I don't know if I thought of it as a love story, but I definitely thought about these codes becoming representative of something very human, like some basic conditions of human relations these flags all of a sudden got to correspond to, as they were raised. What surprised me was also the huge translation process, from a quite mechanical raising and lowering of the flags and inscription of code, to realising the very humane statements they also represented, adding an whole other layer to the idea of manoeuvring.
Yeah of course, various ways of maneuvering is a key to the show and actually important to a lot of my work and how I experience my process. I think about some of my older work where the message is very direct, and I think that this project comes about some of the same questions at a slightly different angle that takes a little time to digest and figure out.

At the performance Friday I felt that it was very meditative, and for the first time in a while I had the experience of getting to know a work from a kind of first-hand experience, instead of reading my way into it - if that makes any sense?
Sure, I think you actually just pinpointed what I think is so special about live performance, being in the moment and reading it as it is occurring. A live piece can create a space that has the potential to be very different than looking at a still object on a wall or even a video. It's a different process, because you are in the experience. It pretty special being amongst the viewers as a piece is happening, and for me it can add a dynamic where even a passive viewer becomes a kind of participant.

I think there was a very informal aspect of how you did this performance, perhaps because it didn't seem like you were staging yourself, but rather staging the object of the performance - making them perform instead. I think as a viewer this grants you another form of access...
That's a good reading, because I wouldn't feel comfortable being on a stage in front of a lot of people watching. I considered the space where I did the performance as one being without boundaries, people could have been moving around, looking at the text on the walls as I was writing it. But there is always a barrier in a way when you are doing a live piece, because people are used to the dynamics of traditional stage performance where space is denoted in specific ways. I was engaged with manipulating the objects, in creating a visual conversation, and moving through the space. I had set up a task without completely knowing how I would interact with the space and how a live audience would affect the piece, so within certain parameters we were experiencing the piece in the same way.

I think this also formed a kind of symbolic action, in the way that you and the people watching, actually manoeuvred around according to the performance.
Yeah, and that was one of those exiting and unexpected moments that can happen during a live piece. Surprising things will happen and definitely occurred several times with this piece. Sometimes the audience dictated how I manoeuvred in the space, and at other times my actions moved the viewers.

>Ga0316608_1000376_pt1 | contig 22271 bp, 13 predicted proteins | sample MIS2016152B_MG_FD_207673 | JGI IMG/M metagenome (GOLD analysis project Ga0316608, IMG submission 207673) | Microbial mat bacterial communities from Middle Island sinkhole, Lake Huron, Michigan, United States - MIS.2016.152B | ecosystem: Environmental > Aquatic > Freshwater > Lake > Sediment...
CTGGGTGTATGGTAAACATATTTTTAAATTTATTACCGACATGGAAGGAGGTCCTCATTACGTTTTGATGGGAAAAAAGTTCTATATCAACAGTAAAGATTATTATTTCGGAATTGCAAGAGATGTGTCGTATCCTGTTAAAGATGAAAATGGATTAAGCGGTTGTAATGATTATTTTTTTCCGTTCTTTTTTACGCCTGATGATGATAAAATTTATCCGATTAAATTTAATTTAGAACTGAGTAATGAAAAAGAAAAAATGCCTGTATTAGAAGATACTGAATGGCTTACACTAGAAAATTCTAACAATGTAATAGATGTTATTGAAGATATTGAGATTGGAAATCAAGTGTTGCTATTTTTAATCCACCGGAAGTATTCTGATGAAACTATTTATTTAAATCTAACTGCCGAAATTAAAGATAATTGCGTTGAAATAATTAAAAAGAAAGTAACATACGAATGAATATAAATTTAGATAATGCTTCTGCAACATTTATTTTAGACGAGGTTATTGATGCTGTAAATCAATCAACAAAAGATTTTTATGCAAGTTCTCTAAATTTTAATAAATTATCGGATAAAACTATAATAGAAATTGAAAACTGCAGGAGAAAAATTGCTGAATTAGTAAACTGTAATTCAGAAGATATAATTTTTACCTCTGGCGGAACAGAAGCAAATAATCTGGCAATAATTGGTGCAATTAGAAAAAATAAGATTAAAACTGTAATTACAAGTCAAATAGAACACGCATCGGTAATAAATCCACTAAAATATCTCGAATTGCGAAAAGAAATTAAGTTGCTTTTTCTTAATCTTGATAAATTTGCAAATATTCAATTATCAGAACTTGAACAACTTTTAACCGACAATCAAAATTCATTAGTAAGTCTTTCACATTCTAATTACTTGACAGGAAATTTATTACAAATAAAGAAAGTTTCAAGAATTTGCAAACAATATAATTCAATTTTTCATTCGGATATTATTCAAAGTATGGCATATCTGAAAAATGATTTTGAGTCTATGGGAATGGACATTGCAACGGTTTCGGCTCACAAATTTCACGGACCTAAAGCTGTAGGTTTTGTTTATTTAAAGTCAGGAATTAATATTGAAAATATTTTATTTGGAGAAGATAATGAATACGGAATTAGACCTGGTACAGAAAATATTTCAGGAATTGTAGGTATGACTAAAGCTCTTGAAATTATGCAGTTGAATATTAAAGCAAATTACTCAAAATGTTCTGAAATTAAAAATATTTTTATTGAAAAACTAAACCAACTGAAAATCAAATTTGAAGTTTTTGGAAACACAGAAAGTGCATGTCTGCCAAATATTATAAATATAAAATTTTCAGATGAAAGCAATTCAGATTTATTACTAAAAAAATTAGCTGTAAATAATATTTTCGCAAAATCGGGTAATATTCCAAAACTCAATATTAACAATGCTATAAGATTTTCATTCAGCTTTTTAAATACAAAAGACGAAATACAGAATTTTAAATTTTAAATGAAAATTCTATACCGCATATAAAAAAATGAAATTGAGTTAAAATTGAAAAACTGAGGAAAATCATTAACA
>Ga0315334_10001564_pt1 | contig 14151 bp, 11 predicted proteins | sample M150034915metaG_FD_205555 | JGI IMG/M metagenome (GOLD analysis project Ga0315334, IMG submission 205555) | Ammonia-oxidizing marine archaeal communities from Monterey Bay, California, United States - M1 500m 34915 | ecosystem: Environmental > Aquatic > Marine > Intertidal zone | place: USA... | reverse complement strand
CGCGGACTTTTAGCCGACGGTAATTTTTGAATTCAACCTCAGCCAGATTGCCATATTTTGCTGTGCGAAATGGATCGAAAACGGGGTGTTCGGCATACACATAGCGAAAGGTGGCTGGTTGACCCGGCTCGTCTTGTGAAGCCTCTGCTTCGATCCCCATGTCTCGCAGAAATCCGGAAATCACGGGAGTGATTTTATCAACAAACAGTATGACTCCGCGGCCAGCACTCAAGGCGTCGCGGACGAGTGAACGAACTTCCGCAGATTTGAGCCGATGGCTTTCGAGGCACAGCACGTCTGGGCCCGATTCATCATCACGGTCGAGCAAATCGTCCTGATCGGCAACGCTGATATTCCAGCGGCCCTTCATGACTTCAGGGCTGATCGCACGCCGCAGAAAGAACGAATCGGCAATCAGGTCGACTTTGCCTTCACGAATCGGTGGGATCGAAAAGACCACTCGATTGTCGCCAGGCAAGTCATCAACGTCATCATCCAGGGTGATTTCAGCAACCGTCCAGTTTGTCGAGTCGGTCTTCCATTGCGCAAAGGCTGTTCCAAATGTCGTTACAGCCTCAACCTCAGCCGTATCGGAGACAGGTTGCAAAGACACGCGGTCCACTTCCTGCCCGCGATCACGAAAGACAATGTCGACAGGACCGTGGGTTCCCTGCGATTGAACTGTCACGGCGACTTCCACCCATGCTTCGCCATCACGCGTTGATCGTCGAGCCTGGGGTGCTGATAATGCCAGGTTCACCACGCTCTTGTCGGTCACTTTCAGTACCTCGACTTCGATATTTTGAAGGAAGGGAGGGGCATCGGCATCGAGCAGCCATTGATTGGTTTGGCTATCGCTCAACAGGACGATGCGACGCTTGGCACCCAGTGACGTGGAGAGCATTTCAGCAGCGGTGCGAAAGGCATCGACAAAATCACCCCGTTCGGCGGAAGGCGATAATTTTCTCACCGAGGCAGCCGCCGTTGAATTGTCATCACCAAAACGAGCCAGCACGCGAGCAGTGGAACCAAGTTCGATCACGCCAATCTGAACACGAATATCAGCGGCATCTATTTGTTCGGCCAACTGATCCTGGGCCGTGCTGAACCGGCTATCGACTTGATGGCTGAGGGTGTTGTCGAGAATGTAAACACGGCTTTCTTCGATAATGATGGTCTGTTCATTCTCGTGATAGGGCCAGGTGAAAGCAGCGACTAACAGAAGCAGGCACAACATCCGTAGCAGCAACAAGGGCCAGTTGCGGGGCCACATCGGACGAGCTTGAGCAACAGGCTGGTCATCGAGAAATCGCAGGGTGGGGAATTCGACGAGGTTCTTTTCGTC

Another exciting moment for me occurred in relationship to my actions and the conversation between Mike and November that can be heard in the space. I started the performance by raising the first flag that says "I wish to communicate with you" as a subtle entry. The very last flag I raised read as "I'm maneuvering with difficulty". As I was writing this on the wall I heard that sentence being spoken in the sound piece. That is one of those moments where I think, "oh this is amazing" and I wonder if anyone else is seeing this.

I definitely noticed, and I thought that it rounded up the performance so beautifully that it had to be planned out...
Yeah, but I could have never planned for that to happen. For me this is a special experience that can happen in a live piece and one of those moments where I get something very powerful back from the work.

Thank you.

Mary CobleManeuvering with Difficulty: Mike and November, 2012. Performance. Courtesy: Overgaden.

Mary Coble: Shipyard: From Mike to November, 2012, Inkjet print. Courtesy: Overgaden.

Mary Coble & Blithe Riley: Watermarks, 2012. Video, 22 min. Foto: Anders Sune Berg. Courtesy: Overgaden.

Mary Coble: Fall, 2009, Video, 45 min. . Foto: Anders Sune Berg. Courtesy: Overgaden.

Mary CobleManeuvering with Difficulty: Mike and November, 2012. Performance. Courtesy: Overgaden.

Mary CobleManeuvering with Difficulty: Mike and November, 2012. Performance. Courtesy: Overgaden.

Mary CobleManeuvering with Difficulty: Mike and November, 2012. Performance. Courtesy: Overgaden.

Mary CobleManeuvering with Difficulty: Mike and November, 2012. Performance. Courtesy: Overgaden.

Mary CobleManeuvering with Difficulty: Mike and November, 2012. Performance. Courtesy: Overgaden.

Mary CobleManeuvering with Difficulty: Mike and November, 2012. Performance. Courtesy: Overgaden.

Mary CobleManeuvering with Difficulty: Mike and November, 2012. Performance. Courtesy: Overgaden.

Mary CobleManeuvering with Difficulty: Mike and November, 2012. Performance. Courtesy: Overgaden.

Mary CobleManeuvering with Difficulty: Mike and November, 2012. Performance. Courtesy: Overgaden.

Mary CobleManeuvering with Difficulty: Mike and November, 2012. Performance. Courtesy: Overgaden.

Mary CobleManeuvering with Difficulty: Mike and November, 2012. Performance. Courtesy: Overgaden.